In hopes of reducing methane emission from the nation's sheep, scientists in Australia are setting out to breed sheep that don't burp. Each time an animal releases gas (from either end), methane is released into the atmosphere which contributes to the problems of global warming, and it all adds up. Currently, the agriculture sector is second only to industry in terms of greenhouse gas production--with two-thirds of that figure coming from Australia's livestock. So, by isolating and breeding sheep that burp a bit less frequently, the amount of total emissions could be reduced considerably.How to Study Sheep Burps
The 'burp' research is being conducted by the Sheep Co-operative Research Centre and is the first of its kind in the world. Around 700 sheep, representing 20 different genetic lines, will be involved in the study. After the sheep are fed, researchers will herd them to a booth where scientists will be able to measure their burp output, according to the Courier-Mail.
One scientist conducting the study, Dr. Roger Hegarty, is hoping to better understand sheep burps:
We're looking into how to reduce emissions from sheep - all over Australia teams are testing different approaches: changing the microbes in the gut, changing their diet, or changing the genetics of the animal. Our sheep studies are aiming to find out if there is genetic control over methane production and, if so, is that a good thing to pursue?
Are Cow Burps Next?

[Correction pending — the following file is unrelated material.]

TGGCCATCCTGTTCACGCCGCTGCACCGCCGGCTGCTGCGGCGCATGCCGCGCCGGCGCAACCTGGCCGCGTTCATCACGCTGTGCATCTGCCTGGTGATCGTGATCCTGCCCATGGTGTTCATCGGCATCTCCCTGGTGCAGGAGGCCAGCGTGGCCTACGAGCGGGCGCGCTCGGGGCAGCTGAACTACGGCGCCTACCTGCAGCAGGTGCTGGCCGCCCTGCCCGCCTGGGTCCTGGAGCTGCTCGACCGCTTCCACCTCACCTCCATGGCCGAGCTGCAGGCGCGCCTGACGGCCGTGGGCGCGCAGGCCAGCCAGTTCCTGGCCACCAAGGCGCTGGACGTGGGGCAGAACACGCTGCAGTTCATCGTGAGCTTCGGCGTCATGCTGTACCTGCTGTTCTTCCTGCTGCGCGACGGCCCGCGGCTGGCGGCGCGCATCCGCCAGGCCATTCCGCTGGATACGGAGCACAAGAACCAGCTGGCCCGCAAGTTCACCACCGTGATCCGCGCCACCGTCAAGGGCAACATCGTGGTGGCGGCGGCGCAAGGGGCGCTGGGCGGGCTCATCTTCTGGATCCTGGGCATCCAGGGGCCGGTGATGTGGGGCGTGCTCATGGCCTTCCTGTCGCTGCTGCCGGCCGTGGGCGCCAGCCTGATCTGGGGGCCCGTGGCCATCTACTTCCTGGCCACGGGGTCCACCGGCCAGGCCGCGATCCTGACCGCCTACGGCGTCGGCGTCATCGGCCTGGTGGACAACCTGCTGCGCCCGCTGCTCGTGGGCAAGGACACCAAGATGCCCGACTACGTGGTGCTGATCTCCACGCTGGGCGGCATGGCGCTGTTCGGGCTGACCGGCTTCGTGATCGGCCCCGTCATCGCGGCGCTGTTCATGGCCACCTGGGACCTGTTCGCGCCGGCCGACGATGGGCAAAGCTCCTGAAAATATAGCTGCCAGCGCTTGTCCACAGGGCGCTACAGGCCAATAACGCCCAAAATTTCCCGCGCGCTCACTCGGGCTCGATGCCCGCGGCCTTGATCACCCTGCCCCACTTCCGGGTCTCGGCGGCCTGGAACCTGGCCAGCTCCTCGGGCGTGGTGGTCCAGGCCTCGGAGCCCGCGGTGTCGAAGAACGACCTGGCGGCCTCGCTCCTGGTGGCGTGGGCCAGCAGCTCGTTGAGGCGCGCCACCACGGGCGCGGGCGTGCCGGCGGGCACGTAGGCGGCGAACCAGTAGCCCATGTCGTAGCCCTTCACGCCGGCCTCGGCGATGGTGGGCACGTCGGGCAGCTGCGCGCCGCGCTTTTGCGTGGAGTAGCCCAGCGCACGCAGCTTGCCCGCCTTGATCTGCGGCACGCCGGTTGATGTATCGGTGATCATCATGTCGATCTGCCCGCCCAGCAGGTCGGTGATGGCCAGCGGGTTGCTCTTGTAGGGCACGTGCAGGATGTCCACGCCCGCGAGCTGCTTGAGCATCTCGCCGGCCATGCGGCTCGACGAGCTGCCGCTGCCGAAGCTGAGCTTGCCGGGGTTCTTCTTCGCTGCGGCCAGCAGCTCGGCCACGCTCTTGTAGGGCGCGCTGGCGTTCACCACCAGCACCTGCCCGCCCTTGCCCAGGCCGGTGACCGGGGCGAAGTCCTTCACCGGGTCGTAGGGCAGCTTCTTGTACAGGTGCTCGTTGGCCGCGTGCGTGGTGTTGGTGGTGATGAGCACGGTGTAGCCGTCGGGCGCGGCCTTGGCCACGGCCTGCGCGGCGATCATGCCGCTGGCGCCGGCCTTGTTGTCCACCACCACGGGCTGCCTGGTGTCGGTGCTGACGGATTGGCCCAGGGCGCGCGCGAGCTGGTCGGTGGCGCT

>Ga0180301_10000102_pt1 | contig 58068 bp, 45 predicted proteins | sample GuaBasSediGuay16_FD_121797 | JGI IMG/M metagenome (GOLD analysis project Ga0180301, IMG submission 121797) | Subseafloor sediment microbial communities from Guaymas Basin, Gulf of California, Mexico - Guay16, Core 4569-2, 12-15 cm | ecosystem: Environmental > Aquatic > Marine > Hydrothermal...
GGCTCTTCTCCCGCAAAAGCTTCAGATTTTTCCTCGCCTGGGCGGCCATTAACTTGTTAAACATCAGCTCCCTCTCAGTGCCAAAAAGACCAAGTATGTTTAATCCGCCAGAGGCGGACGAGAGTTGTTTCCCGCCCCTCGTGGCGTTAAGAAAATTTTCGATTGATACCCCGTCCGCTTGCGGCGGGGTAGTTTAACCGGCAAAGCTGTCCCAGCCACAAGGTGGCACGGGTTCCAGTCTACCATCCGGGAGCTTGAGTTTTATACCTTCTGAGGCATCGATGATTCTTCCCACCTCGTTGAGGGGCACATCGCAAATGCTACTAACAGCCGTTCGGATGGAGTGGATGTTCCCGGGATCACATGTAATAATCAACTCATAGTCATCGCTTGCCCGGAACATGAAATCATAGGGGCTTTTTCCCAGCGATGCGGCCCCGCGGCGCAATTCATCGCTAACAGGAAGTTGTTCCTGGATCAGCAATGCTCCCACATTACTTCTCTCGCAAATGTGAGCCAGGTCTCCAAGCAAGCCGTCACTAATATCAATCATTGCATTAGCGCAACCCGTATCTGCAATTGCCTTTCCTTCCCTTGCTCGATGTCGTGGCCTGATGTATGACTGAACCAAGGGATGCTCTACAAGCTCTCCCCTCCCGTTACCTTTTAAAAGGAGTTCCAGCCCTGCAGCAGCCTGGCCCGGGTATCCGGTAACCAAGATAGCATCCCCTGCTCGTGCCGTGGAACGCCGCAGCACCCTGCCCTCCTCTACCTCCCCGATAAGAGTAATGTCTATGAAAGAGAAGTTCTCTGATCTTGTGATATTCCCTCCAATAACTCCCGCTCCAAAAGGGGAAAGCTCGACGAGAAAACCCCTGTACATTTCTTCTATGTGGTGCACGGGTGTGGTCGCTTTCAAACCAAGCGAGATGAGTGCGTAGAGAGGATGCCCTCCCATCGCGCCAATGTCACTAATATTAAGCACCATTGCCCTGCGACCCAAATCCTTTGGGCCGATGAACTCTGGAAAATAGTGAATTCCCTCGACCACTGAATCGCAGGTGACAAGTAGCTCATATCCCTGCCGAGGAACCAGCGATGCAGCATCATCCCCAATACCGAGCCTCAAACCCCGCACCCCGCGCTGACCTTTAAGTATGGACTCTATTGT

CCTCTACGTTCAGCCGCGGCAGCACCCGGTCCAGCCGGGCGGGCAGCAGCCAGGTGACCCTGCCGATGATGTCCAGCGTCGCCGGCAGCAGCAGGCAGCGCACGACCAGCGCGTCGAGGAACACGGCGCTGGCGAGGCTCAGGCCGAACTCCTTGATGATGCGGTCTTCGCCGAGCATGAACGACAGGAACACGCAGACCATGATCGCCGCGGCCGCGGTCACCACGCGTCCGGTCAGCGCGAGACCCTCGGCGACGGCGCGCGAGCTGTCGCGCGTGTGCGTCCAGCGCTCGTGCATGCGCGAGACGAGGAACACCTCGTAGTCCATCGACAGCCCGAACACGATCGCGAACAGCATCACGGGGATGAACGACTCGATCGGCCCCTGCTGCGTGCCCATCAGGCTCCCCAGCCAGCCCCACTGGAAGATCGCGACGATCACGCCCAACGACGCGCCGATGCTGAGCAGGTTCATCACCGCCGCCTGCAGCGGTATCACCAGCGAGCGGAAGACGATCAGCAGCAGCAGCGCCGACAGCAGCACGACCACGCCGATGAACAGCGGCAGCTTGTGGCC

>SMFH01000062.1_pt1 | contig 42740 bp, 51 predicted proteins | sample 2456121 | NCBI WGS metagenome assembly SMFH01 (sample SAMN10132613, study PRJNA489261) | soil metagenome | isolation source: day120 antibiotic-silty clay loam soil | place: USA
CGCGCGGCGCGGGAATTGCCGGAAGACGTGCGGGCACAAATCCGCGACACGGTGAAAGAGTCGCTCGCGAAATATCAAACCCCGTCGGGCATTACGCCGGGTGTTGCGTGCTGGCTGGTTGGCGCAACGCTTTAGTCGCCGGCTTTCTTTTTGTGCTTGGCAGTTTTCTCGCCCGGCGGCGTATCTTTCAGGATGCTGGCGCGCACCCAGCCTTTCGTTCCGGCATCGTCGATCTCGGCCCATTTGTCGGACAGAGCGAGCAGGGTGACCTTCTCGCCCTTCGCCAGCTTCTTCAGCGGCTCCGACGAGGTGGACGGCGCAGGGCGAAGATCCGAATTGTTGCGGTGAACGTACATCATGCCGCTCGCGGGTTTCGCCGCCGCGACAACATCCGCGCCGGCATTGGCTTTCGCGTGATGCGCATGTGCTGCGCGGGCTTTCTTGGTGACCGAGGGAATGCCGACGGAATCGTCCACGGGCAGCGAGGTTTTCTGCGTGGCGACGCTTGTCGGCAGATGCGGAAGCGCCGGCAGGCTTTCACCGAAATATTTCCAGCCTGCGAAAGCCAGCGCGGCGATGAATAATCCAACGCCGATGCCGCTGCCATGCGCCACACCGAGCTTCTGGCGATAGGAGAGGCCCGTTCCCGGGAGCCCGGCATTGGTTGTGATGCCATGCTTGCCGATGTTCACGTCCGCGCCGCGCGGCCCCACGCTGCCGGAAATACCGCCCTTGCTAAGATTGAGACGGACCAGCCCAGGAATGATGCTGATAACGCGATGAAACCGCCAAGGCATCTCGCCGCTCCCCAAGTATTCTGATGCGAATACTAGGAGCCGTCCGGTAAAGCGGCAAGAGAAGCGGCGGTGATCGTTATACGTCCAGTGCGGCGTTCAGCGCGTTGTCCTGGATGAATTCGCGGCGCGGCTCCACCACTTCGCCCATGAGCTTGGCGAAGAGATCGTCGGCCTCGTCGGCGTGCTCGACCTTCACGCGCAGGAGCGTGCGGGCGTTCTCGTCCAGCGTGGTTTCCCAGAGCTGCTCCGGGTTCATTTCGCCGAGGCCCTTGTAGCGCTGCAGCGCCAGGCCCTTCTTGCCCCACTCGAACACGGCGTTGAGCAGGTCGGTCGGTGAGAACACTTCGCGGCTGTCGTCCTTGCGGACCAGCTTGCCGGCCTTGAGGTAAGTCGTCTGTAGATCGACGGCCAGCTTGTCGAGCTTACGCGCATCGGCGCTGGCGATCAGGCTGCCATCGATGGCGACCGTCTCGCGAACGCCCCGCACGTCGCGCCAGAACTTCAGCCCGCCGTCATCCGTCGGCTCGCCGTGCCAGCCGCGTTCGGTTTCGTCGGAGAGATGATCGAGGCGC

If the studies with sheep are able to isolate and promote the breed of burp-less sheep, the next step will be to apply the same research to cows--who are far more culpable in methane production in the United States.
Methane is the exhaust from livestock, and - just as you can't put your hand over the exhaust pipe of a car and expect it to keep running - we're treading carefully to reduce emissions without causing other problems. There really is a global effort on this - it will take a lot of hard yakka and time.
Hegarty and the other researchers are modest in their goals--considering even a 10 percent reduction in emissions to be "a good thing," reports the News. Such research should be hailed for its creativity in seeking a solution to the significant problem of livestock burping, and similar research should be considered by researchers in other agriculturally rich nations. Sadly, it make be a while before researchers are found bold enough to perform such a study on the other end of livestock methane production, if you know what I mean.